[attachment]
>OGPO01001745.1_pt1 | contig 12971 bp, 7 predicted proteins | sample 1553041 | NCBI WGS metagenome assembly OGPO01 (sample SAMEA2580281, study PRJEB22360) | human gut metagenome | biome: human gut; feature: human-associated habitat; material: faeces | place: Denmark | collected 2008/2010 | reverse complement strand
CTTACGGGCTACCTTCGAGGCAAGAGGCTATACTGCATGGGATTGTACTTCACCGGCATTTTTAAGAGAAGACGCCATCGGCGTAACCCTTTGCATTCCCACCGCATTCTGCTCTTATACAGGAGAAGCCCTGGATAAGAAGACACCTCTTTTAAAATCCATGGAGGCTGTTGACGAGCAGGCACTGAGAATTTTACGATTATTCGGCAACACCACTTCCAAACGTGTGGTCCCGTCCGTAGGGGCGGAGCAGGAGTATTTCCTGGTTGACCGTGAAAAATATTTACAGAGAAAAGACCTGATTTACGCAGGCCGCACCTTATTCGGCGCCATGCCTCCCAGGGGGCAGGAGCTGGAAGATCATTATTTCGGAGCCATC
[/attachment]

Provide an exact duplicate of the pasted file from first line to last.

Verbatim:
>OGPO01001745.1_pt1 | contig 12971 bp, 7 predicted proteins | sample 1553041 | NCBI WGS metagenome assembly OGPO01 (sample SAMEA2580281, study PRJEB22360) | human gut metagenome | biome: human gut; feature: human-associated habitat; material: faeces | place: Denmark | collected 2008/2010 | reverse complement strand
CTTACGGGCTACCTTCGAGGCAAGAGGCTATACTGCATGGGATTGTACTTCACCGGCATTTTTAAGAGAAGACGCCATCGGCGTAACCCTTTGCATTCCCACCGCATTCTGCTCTTATACAGGAGAAGCCCTGGATAAGAAGACACCTCTTTTAAAATCCATGGAGGCTGTTGACGAGCAGGCACTGAGAATTTTACGATTATTCGGCAACACCACTTCCAAACGTGTGGTCCCGTCCGTAGGGGCGGAGCAGGAGTATTTCCTGGTTGACCGTGAAAAATATTTACAGAGAAAAGACCTGATTTACGCAGGCCGCACCTTATTCGGCGCCATGCCTCCCAGGGGGCAGGAGCTGGAAGATCATTATTTCGGAGCCATC